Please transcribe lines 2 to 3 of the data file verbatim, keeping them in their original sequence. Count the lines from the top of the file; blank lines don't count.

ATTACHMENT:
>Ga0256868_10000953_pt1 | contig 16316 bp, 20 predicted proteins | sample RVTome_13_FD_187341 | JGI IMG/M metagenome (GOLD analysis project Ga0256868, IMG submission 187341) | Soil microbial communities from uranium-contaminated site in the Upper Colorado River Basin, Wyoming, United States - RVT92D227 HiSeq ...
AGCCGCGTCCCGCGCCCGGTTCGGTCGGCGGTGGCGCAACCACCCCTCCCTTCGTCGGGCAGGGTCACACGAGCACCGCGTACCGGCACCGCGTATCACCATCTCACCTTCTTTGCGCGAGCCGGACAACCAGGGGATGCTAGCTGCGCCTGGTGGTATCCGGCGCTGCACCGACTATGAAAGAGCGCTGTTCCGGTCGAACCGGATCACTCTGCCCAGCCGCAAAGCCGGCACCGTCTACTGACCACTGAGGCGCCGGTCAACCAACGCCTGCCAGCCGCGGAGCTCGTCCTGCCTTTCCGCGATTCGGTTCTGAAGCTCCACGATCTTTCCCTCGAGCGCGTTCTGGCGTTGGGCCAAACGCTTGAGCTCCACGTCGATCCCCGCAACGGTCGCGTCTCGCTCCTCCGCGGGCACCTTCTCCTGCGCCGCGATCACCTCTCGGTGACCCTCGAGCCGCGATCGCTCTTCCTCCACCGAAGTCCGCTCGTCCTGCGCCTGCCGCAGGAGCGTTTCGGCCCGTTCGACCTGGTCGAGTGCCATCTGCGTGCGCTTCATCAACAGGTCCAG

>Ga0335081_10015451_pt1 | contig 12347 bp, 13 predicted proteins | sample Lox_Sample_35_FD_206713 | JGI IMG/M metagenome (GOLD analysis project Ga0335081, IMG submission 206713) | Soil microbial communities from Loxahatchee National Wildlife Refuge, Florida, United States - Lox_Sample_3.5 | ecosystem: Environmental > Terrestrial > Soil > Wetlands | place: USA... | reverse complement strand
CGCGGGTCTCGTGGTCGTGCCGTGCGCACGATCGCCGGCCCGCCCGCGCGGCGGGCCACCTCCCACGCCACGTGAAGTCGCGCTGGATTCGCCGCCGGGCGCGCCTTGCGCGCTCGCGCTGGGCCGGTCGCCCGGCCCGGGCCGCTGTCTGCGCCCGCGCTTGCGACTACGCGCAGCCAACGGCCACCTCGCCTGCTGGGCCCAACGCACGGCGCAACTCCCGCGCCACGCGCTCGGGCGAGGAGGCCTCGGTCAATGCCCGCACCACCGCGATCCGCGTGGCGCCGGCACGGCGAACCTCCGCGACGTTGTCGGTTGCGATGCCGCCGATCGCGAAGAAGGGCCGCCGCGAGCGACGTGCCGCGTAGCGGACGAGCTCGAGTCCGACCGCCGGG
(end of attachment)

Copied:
AGCCGCGTCCCGCGCCCGGTTCGGTCGGCGGTGGCGCAACCACCCCTCCCTTCGTCGGGCAGGGTCACACGAGCACCGCGTACCGGCACCGCGTATCACCATCTCACCTTCTTTGCGCGAGCCGGACAACCAGGGGATGCTAGCTGCGCCTGGTGGTATCCGGCGCTGCACCGACTATGAAAGAGCGCTGTTCCGGTCGAACCGGATCACTCTGCCCAGCCGCAAAGCCGGCACCGTCTACTGACCACTGAGGCGCCGGTCAACCAACGCCTGCCAGCCGCGGAGCTCGTCCTGCCTTTCCGCGATTCGGTTCTGAAGCTCCACGATCTTTCCCTCGAGCGCGTTCTGGCGTTGGGCCAAACGCTTGAGCTCCACGTCGATCCCCGCAACGGTCGCGTCTCGCTCCTCCGCGGGCACCTTCTCCTGCGCCGCGATCACCTCTCGGTGACCCTCGAGCCGCGATCGCTCTTCCTCCACCGAAGTCCGCTCGTCCTGCGCCTGCCGCAGGAGCGTTTCGGCCCGTTCGACCTGGTCGAGTGCCATCTGCGTGCGCTTCATCAACAGGTCCAG

>Ga0335081_10015451_pt1 | contig 12347 bp, 13 predicted proteins | sample Lox_Sample_35_FD_206713 | JGI IMG/M metagenome (GOLD analysis project Ga0335081, IMG submission 206713) | Soil microbial communities from Loxahatchee National Wildlife Refuge, Florida, United States - Lox_Sample_3.5 | ecosystem: Environmental > Terrestrial > Soil > Wetlands | place: USA... | reverse complement strand